Live blogging the NSRN

Live blogging the NSRN December 11, 2009

Today I’m in Wolfson College, Oxford, for the first conference of the Non-religious and Secular Research Network. Now the plan is that I’m going to live blog this – i.e. I’ll keep returning to this page to post updates through the day. hmm, let’s see how that goes, shall we!

The first presentation will be by David Voas, a demgrapher at the University of Manchesster: “Who are the non-religious in Britain and where do they come from?” The room’s filling up – looks like there’ll be around 50 participants.

So, who are the non_religious in the UK. Here’s the topline:

Ethnicity: In the last census, over half of people with Chinese ethnicity sad they had no religious affiiliation. For whites and Afro-Carribean descent, that drops to 10-15%. But there are virtually none among those of Bangladeshi or Pakistani descent.

Age: religion declines from over 80% in people born in 1910, to 40% of people born in 1980.

Gender: women are mmore religious, and this gap is stable with age. There’s interesting evidence thaht this is due to social pressure. It seems that the drop in religion lags men by 10 years. what’s more, the gap also appears in newborns (girl babies are more likely to be labelled religious than boy babies).

Jedi knights. around 3% of young men, and around 1% of young women classified theselves as jedi kniht.

Education: Although historically educated people are less religious, this appears to be switching for youn adults today.

Marriage: non religious women are more likely to be alone. Same for young men, though not older men. This could be cultural (acceptability of living alone).

Non religious are less authoritarian (although this gap is smaller in younger people) and less political. They are more hedonistic but less happy.

And the most religious regions in England and Wales: Norwich, Cambridge, Rhonda Valley and, at the very top, my home town Brighton!

Kirsten Barnes, a PhD student at Cambridge, presented her research into “hyperactive agency detection”. This involved showing a small group of atheists and Christians images of random noise, and asking if they see any patterns (faces in the clouds).

Turns out there was no differences between the groups. This is surprising, because this sort of agency detection is supposed to be a trigger for religion. Turns out that there were several difference between he two groups. The atheists were younger, more paranoid, more psychotic, and more neurotic. Strangely, however, there was no correlation between paranoid ideation and seeing images. Perhaps the groups were too small.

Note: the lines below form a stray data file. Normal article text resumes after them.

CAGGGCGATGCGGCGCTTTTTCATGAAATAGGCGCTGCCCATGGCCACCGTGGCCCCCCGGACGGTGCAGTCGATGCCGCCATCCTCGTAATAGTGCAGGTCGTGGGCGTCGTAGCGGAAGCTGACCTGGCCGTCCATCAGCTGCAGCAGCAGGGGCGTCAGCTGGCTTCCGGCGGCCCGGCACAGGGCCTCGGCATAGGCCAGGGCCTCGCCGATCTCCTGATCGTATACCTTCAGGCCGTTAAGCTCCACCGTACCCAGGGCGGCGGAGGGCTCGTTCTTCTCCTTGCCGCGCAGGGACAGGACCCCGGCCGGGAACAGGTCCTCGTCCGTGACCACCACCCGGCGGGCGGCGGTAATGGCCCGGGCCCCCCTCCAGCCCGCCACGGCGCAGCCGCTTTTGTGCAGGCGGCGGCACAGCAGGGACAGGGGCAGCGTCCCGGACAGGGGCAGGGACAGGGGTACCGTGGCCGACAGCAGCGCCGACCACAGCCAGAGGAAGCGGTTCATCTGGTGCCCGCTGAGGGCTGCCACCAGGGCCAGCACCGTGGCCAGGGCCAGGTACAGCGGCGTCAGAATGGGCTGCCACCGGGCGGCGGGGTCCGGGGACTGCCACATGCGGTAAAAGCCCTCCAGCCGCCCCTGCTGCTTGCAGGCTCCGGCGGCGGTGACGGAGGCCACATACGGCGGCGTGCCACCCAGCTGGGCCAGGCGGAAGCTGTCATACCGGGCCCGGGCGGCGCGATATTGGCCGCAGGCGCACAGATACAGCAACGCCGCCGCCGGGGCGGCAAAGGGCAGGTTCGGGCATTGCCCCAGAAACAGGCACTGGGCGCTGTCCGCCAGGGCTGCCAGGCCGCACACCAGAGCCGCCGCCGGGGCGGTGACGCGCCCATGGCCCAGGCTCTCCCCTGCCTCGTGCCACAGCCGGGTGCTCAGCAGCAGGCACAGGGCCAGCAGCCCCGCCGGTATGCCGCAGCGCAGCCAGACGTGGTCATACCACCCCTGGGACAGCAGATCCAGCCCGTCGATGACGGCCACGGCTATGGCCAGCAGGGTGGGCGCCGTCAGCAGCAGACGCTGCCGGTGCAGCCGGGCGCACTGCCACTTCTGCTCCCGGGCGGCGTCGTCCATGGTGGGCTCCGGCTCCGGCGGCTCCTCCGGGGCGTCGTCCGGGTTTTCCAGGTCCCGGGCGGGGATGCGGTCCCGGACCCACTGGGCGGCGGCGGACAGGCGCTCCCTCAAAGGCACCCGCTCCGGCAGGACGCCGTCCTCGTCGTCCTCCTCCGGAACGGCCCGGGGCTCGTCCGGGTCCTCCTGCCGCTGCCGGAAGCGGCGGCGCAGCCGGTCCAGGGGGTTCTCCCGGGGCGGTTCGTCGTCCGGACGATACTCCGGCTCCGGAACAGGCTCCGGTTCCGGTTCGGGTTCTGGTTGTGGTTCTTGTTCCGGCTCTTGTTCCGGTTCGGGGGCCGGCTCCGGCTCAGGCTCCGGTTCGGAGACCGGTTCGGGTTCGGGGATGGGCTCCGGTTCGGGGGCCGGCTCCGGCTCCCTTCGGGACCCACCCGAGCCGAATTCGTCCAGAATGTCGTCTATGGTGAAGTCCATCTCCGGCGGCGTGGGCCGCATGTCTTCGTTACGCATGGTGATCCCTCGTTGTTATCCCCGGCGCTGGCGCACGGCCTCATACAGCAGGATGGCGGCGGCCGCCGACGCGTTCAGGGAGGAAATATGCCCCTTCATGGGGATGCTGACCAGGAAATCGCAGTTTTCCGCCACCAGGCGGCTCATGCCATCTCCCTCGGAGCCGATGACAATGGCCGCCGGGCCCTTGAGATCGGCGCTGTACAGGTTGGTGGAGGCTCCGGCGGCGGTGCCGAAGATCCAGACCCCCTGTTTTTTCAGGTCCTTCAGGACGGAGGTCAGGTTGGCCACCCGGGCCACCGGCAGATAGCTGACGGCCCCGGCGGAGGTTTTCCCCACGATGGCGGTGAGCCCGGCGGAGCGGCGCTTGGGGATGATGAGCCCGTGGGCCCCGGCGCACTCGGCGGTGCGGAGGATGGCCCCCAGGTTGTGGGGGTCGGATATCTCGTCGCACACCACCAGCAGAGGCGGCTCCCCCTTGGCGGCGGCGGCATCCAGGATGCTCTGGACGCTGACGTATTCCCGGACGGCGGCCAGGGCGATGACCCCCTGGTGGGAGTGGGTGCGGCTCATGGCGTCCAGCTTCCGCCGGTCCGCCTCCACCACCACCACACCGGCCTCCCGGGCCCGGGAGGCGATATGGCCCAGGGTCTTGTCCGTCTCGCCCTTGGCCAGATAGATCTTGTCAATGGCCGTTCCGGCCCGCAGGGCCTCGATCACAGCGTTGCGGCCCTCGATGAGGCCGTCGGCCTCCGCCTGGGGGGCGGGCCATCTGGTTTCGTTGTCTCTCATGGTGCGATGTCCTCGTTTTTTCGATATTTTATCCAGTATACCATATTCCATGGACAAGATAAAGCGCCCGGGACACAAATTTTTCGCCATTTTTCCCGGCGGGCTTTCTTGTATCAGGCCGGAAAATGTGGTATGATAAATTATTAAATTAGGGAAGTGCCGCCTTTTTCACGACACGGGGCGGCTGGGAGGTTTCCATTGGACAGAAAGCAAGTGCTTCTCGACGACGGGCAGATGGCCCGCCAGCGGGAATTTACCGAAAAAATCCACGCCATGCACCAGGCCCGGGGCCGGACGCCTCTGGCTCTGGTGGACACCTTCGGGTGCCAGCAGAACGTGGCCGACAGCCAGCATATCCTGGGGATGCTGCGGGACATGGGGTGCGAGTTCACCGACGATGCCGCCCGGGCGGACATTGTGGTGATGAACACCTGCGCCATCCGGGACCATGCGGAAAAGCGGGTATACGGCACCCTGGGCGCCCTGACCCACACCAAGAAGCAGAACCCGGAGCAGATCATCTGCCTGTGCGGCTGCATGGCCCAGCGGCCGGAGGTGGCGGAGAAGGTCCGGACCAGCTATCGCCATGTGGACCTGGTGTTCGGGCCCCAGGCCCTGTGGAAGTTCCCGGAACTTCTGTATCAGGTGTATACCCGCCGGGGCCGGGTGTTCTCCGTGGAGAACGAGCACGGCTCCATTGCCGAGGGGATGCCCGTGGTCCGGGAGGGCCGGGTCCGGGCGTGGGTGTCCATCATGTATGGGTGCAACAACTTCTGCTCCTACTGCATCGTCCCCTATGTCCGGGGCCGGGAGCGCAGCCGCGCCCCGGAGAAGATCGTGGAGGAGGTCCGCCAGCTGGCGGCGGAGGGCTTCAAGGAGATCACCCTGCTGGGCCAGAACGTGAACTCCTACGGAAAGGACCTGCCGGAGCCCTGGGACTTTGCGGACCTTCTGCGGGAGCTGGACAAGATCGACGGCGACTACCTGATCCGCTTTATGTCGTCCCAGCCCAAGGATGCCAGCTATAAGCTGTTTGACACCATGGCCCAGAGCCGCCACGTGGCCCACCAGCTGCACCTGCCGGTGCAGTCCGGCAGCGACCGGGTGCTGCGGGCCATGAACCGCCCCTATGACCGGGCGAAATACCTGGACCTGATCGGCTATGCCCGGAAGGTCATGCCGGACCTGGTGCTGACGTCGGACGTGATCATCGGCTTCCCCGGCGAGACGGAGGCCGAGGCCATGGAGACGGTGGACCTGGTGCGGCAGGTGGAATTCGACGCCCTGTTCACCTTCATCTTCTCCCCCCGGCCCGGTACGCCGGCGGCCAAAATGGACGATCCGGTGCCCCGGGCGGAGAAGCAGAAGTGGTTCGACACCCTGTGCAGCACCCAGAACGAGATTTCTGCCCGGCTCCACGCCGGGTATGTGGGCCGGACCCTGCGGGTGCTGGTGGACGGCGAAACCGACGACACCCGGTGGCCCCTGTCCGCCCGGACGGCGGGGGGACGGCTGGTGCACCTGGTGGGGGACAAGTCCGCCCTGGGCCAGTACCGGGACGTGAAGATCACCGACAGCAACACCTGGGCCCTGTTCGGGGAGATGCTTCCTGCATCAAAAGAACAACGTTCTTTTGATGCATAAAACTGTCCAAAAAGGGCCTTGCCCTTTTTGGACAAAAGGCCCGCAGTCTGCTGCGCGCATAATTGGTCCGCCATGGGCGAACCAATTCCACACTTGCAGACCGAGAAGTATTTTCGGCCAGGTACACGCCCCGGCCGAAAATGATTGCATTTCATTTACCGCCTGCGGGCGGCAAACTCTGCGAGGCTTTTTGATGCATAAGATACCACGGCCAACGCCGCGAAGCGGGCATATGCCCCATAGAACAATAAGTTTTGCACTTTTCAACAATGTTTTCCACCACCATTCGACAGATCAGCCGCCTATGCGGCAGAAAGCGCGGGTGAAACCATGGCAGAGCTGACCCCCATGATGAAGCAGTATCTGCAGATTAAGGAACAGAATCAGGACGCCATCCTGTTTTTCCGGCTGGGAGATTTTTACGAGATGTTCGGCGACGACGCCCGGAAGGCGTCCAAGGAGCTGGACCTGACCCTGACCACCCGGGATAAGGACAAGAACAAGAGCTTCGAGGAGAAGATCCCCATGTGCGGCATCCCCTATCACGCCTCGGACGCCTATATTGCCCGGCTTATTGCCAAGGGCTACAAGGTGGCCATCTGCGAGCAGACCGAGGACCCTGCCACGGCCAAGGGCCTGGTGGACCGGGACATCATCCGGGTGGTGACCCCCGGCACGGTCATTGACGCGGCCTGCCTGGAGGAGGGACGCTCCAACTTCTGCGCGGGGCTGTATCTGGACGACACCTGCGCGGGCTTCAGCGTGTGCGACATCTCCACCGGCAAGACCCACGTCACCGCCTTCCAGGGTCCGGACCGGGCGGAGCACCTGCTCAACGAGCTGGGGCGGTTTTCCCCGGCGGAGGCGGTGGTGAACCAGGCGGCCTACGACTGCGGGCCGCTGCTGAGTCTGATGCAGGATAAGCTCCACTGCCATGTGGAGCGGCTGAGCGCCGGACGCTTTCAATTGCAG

Interesting presentation from Miguel Farias, a psychologist at Oxford. He’s found that, when relating life stories, atheists are more likely to report personal relationships as the most important events in their lives. They have more perceived control over their lives, and generally a more hedonistic attitude. Interestingly, they are also more likely to believe that the fantasies described in the da Vinci code are true!

Ryan Cragun, over from Florida, is presenting on predjudice in the USA. First some demogra,hics. The nonreligious are not different from religious on education or marital status (after adjusting for age). They do tend to earn slightly more though.

He’s looked at whether people who are self-declared atheists, rather than non-religious. It turns out that atheists face twice the level of discrimination as the non-religious. This is particularly acute in the social setting. Cragun thinks this because they are “out and proud” – i.e. identify as members of a minority and proud of it. Others have shown that these are the people who face greatest predjudice (because they are perceived by the majority as a threat).

In questions, it’s been suggested that the people who state their religion as “atheist” may be more combative.


John Lanman has presented a theory that links the cognitive science to societal level differences in religiosity. The key ingredient is that threat drives people to increase their religious actions (devotions, attendence). The other ingedient is what’s called “credibility enhancing displays”. This is the idea that in order to believe what people tell us we need to see them act according to their beliefs – they need to walk the talk.

In low religious countries, such as Sweden, what happened was that threat was reduced (limited ethnic diversiy and high social welfare). People didn’t stop believing, but they did stop acting on their beliefs. As a result, their children didn’t really believe them when they talked about god. Hence religion did not get passed on.


Well that’s it, all over now and I’m on the train home. The last presentation was by Colin Campbell, the doyen of sociological studies of the non-religious. He’s incensed by the theory put forward by Miller and Stark that claims men are less religious then women because they have different attitude to risk – specifically because they’re less able then mwomen to ‘delay gratification’ (i.e. undergo hardship now for rewards in the future).

This theory is flawed in all sorts of ways, most of which I covered in a series of blog posts earlier this year. Campbell seized upon the fact that this is basically a dressed up version of Pascal’s Wager. On top of that, most religious people in the West don’t even believe in Hell. In which case what, exactly is it that non-believers are at risk of?

I hope that’s given a flavour at least of this rather remarkable conference. There’s been some fascinating stuff presented, most of which I haven’t been able to cover. Now at least I can put some faces to some of the names on the papers I’ve been reading!

Creative Commons License This article by Tom Rees was first published on Epiphenom. It is licensed under Creative Commons.

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